On the train from Kollam to Ernakulum we got chucked off our seats and ended up sitting in between the carriages. We were waitlist number 43 and the hundreds of people getting on had all bought their tickets sometime in advance. But at least we were only on the train for 3 hours; the three guys sitting with us by the doors were waitlist 133 and had to go all the way to Hyderabad. 30 hours on a train floor, not my idea of fun.
Turns out they are all engineering students, on a trip to visit a famous temple, and of course they wanted to practice their English. Which is fine, I love talking to people and If I’m helping them then all the better. So we’re talking and I tell them I’m a chef, and one of them asks me
– What’s your favourite Indian Dish?
I had to think about this one a while. There are so many different dishes, different styles, different regions, how can you pick just one? Finally I said
– Masala Dosa
– Mine too, If you come to Hyderabad you will have the best Dosa, he replied
I’m not too sure about that but it got me thinking about all the masala dosas I’ve had in the past couple of years, In fact I’ve eaten one everyday I’ve been in India so far.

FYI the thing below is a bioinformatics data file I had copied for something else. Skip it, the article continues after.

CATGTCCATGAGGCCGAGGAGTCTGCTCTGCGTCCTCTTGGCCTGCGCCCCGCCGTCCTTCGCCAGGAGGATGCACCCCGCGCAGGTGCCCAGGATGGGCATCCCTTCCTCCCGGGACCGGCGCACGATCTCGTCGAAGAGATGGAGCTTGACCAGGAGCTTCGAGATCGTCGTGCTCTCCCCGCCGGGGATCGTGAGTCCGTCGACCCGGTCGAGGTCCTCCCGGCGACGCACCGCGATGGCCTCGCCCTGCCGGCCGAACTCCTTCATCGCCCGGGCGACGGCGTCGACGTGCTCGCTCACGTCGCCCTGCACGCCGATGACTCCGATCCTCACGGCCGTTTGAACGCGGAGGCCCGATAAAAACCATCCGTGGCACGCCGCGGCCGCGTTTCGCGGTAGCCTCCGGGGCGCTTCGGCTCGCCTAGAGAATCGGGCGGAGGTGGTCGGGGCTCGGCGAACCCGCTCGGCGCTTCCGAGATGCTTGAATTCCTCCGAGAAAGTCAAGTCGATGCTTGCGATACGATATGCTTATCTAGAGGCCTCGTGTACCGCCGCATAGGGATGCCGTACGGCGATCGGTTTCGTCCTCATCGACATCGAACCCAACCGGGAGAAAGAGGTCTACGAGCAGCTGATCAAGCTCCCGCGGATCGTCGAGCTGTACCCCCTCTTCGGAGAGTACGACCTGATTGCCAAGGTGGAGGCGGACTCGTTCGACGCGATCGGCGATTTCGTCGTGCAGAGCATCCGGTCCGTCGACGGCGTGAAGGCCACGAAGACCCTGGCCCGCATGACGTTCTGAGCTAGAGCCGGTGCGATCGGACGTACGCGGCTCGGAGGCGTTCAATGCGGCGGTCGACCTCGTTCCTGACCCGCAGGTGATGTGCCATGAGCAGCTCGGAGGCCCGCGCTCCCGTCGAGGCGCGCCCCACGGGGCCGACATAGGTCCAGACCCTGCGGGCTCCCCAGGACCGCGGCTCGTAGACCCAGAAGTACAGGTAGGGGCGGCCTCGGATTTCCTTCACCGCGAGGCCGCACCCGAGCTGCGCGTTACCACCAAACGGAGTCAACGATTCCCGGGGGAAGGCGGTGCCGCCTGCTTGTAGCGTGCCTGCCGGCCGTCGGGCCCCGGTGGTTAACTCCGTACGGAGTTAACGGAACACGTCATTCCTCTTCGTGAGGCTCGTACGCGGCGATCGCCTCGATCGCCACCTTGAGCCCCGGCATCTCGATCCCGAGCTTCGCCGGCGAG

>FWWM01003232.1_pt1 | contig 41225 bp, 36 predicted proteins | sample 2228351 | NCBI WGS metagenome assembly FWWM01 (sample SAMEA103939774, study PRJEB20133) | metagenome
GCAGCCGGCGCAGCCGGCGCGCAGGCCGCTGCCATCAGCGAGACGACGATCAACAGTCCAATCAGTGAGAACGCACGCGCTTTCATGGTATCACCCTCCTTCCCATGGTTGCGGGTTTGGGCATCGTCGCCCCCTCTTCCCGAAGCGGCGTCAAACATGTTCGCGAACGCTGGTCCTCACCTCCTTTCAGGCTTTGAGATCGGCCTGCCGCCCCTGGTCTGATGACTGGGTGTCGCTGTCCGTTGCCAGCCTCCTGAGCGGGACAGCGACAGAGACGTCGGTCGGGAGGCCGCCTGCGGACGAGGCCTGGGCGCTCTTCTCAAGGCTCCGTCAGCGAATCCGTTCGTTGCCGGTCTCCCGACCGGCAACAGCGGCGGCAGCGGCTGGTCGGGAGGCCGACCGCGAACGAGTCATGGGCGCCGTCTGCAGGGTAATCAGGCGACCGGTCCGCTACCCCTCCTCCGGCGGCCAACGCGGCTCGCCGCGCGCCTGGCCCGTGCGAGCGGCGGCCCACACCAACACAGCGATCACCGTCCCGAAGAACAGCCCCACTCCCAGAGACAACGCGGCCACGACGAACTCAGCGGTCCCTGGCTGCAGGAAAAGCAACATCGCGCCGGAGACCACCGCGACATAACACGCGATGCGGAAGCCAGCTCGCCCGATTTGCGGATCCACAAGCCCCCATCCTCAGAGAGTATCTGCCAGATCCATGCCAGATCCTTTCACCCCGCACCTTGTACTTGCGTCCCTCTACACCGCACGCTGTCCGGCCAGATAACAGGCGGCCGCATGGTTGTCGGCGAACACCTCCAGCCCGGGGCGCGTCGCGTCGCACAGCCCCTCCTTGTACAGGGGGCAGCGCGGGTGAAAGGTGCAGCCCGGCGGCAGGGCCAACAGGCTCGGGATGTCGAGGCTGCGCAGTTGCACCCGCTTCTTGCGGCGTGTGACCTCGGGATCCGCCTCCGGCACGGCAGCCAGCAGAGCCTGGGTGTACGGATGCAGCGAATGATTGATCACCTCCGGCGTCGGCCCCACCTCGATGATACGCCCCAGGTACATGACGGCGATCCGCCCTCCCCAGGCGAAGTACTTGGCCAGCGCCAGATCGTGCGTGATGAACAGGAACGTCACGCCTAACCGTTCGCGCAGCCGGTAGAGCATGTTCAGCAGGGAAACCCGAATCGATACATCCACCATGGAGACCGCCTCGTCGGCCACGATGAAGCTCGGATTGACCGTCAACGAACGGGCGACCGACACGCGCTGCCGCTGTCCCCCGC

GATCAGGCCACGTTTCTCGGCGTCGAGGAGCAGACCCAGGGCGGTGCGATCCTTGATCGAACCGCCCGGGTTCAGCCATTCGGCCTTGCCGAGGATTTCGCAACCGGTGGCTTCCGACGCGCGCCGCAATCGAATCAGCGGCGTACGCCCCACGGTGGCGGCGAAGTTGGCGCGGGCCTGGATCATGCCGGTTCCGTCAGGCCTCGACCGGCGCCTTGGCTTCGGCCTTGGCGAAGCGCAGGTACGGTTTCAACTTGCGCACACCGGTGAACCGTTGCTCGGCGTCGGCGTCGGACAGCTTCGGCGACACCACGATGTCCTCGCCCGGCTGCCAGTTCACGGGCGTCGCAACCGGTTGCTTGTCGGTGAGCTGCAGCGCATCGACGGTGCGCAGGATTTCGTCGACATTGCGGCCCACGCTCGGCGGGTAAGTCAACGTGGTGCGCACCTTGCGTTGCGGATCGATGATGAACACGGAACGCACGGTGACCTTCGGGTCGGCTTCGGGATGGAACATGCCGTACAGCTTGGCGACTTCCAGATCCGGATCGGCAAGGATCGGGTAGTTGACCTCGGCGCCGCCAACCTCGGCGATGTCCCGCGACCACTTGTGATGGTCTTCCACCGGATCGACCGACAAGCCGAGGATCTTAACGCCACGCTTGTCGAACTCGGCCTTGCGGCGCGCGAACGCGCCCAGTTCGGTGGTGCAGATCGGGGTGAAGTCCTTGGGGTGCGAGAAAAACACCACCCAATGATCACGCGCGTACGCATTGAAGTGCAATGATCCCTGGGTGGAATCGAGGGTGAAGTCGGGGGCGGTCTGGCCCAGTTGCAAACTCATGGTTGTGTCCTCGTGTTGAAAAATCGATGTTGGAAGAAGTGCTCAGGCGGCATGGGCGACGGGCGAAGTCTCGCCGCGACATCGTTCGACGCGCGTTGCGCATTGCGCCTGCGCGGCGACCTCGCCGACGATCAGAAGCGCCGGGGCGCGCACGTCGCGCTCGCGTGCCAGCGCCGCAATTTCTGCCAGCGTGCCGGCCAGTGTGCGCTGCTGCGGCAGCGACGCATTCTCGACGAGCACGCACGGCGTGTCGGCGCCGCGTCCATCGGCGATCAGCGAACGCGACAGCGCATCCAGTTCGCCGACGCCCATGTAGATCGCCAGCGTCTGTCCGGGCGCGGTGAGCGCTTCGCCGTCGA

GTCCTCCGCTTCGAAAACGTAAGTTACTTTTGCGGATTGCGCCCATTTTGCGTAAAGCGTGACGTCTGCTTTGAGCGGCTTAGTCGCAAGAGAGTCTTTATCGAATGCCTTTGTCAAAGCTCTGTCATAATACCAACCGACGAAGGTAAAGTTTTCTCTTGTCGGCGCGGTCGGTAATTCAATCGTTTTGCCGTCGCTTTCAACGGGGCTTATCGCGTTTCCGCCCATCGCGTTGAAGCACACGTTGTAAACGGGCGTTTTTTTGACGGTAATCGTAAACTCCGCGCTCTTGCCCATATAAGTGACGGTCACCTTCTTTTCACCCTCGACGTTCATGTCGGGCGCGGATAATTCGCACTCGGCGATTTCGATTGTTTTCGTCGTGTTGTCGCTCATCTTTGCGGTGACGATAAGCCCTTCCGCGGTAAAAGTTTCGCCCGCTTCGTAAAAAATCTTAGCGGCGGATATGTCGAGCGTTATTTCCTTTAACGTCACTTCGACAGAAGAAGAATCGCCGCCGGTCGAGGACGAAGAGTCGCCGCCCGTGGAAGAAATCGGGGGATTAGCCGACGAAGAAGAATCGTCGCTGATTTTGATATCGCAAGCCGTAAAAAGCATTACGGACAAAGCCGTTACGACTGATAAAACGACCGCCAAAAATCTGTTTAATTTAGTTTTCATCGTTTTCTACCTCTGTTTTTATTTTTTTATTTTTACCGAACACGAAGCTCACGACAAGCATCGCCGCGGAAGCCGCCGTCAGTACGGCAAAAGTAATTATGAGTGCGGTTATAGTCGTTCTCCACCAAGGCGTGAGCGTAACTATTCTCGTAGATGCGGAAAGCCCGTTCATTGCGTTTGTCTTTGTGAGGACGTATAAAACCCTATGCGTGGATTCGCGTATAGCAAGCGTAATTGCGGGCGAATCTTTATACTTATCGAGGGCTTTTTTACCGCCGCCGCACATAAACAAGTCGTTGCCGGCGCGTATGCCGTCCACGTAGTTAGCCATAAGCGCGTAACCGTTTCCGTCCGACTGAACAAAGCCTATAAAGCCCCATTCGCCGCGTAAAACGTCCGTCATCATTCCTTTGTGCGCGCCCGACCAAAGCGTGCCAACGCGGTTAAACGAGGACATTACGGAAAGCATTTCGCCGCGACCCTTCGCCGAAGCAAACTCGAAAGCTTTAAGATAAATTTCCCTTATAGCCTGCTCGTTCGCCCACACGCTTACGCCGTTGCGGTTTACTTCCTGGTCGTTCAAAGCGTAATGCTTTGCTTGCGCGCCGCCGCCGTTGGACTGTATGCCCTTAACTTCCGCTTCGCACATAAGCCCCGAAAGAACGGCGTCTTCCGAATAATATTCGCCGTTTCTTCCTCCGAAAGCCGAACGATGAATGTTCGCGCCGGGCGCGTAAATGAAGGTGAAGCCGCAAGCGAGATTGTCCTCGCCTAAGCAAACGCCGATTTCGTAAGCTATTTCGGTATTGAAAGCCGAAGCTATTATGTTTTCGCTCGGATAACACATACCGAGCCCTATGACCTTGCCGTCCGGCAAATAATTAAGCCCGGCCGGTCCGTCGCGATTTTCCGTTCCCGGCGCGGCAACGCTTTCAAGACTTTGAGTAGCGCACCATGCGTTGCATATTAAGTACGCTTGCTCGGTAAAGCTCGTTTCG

A dosa is a big flat, crispy pancake made out of a fermented rice flour batter. It’s usually served with coconut chutney and sambar – a light veg curry. When it’s stuffed with potato masala it’s called a masala dosa.
My first Dosa was in Borneo, on a small island off Brunei, called Labuan. I’d never even heard of a Masala dosa when I took a recommendation from Lonely Planet for ‘Choice Restaurant’ and had one. It was an Epiphany, what had I been missing all these years – In fairness we don’t really have many South Indian places in Scotland. So I went on eating dosas around Malaysia, and when I moved to London I could go to several places locally to eat them, including Woodlands restaurant, which does a whole range of dosas.
The dosas in India have been a lot more rustic than the ones in the UK or Malaysia. They are often a little thick and not as crispy. The potato masala inside, however has been fantastic, loads of the curry leaves they love round, lots of mustard seeds, and not too spicy – which I think is good for what is essentially a breakfast item. The sambar has been good too. And nobody is ever going to complain about the price. I’ve loved every second of my dosa tour here.
But I do have to say, in my opinion. That my favourite Dosas are the ones served in a Tamil run restaurant in tooting, London, called ‘Dosa N’ Chutney’. They are perfect in everyway -super crisp, good sambar, great filling and three types of coconut chutney, plain, red chilli and coriander.
That doesn’t mean to say that there isn’t a better dosa in India. This is the home of dosa; surely there must be a Holy Grail, or dosa. I’ve only just started my journey though, so I’ll just have to keep on looking till I find it.